I read with interest that the Iditarod Sled Dog Race is taking place this week. Which led me to the eventual question about the dogs that go through this grueling test of stamina. Long associating breeds like Alaskan Malamutes and Huskies with the nether regions of Alaska, I assumed this is the type of dog that would pull the sleds.
However, several years ago, my aunt and uncle bought land in northern Minnesota and became part of a local dog mushing group. Along the way, they acquired some 25 sled dogs that they housed in their “dog compound” of dog houses on their property. Turns out many of the ideal sled dogs are mutts, or mixed breeds, just like so many of our household pets we adopt at the local shelter.
Which leads me to my next question? Could it be because there really is something to this idea of “hybrid vigor”? It makes sense that while a purebred Malamute might be good at some things, that perhaps of combination of various breeds might produce the ideal mix of stamina, speed, leadership, direction, etc.
Hybrid vigor has been on my mind lately as I watch my dog, Simon, grow into old age, just turning 14 years of age the beginning of this year. When I adopted Simon, I was told he was mostly Flat-Coated Retriever. But Flat-Coats, like so many purebred retrievers, have a host of health issues that plague them and usually cut their life at 9 or 10 years of age.
At 14, Simon has had few health problems. Not only that, he still gallops around the neighborhood and as recently as last fall, hiked 6-mile hikes along with his younger, very rambunctious sibling, Shawnee. I have been amazed at how vigorous he still is, despite his advanced years.
Finally, last month, curiosity got the best of me. When I’d been at a shelter last year, I’d seen a Doggy DNA test you could purchase. In February, I purchased said test from Amazon. The process is actually quite simple — requiring a quick swab of his cheek with two separate swabs, drying them for five minutes and then mailing them in a prepackaged mailer.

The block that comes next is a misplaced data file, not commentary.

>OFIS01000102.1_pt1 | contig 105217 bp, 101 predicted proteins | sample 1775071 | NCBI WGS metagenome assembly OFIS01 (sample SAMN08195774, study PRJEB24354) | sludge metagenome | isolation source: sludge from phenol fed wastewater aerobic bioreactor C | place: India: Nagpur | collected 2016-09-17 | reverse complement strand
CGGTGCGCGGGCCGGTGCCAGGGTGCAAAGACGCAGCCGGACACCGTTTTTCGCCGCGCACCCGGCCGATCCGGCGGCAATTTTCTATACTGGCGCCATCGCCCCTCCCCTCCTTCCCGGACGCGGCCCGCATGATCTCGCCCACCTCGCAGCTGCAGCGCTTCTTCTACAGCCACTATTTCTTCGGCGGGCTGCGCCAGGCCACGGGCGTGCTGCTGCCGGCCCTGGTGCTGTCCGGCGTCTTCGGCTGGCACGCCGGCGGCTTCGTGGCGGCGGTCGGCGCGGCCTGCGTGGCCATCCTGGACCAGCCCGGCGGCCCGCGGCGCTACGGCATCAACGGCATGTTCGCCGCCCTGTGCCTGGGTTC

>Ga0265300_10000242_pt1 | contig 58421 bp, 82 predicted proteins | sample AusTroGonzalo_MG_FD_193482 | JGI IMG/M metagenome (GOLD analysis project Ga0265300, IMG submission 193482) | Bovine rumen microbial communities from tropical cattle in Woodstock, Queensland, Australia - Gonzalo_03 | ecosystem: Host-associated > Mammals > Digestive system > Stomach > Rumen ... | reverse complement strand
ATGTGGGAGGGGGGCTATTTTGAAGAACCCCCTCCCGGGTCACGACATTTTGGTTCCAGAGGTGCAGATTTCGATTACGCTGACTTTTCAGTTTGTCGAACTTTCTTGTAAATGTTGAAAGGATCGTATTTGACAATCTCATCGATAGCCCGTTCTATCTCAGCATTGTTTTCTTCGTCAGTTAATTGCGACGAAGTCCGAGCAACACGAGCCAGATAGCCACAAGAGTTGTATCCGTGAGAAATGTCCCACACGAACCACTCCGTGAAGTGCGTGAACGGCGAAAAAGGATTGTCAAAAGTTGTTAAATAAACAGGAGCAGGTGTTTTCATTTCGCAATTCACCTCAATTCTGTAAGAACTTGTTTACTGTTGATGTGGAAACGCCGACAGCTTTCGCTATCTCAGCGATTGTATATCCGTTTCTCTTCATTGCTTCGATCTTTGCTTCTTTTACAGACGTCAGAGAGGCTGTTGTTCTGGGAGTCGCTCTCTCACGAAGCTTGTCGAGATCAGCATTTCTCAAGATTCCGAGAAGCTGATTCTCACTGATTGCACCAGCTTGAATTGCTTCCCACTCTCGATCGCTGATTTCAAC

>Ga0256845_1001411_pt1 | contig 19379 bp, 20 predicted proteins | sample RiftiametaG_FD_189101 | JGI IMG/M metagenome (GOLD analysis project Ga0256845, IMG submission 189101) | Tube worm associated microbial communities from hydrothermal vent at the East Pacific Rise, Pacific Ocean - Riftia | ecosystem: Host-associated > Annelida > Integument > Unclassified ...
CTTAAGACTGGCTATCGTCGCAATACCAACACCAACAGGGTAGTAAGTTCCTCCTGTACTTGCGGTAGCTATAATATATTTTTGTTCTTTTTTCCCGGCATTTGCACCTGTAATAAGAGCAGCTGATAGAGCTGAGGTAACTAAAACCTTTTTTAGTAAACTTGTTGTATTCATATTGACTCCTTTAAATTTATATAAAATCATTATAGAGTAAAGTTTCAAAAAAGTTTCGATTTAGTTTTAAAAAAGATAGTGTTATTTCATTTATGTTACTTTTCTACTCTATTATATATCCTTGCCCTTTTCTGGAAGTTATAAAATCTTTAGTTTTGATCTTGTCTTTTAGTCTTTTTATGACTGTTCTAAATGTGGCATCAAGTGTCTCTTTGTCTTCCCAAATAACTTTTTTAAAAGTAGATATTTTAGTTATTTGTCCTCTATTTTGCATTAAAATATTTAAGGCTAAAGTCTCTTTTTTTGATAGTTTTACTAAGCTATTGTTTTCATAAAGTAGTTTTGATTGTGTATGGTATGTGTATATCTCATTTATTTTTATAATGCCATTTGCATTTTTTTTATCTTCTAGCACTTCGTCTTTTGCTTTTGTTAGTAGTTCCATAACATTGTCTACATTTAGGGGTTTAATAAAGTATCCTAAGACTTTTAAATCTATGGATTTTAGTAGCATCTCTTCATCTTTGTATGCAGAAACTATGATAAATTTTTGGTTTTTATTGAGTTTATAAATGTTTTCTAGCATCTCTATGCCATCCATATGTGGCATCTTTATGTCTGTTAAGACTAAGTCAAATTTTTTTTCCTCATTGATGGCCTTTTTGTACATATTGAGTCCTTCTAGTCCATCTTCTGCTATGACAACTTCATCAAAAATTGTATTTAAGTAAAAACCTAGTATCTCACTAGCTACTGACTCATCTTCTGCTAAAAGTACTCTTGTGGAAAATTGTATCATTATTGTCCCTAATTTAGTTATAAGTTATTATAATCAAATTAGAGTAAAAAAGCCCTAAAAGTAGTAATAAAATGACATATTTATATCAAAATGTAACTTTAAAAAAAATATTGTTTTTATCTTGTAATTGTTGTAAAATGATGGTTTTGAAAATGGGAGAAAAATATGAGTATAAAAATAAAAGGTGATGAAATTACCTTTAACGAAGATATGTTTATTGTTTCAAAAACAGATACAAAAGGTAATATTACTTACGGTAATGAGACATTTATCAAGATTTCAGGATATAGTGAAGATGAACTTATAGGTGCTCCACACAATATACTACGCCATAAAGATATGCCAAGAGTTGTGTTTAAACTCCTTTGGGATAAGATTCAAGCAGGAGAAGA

Today, I found out the results and what a surprise it was! Not only does Simon have zero Flat Coat in him, he is mix of more than 4 different breeds. The rundown of 25% Golden Retriever (I knew there was some sort of retriever), 25% Cocker Spaniel, Chow, and Dalmatian (what????) along with some other assorted breeds was a stunner.
But given the host of problems purebreds have, I breathed a sigh of relief, and more than that had a chuckle. He is the poster dog for mixed breeds, and apparently whatever that amalgamation is, it’s brought him a very good life. He’s hiked numerous Fourteeners, been a devoted, loyal companion to both us and his other animal house mates.
Perhaps the ultimate hiking mountain dog is a combination of lots of different breeds, just like the sled dogs. Maybe there is something to this hybrid vigor….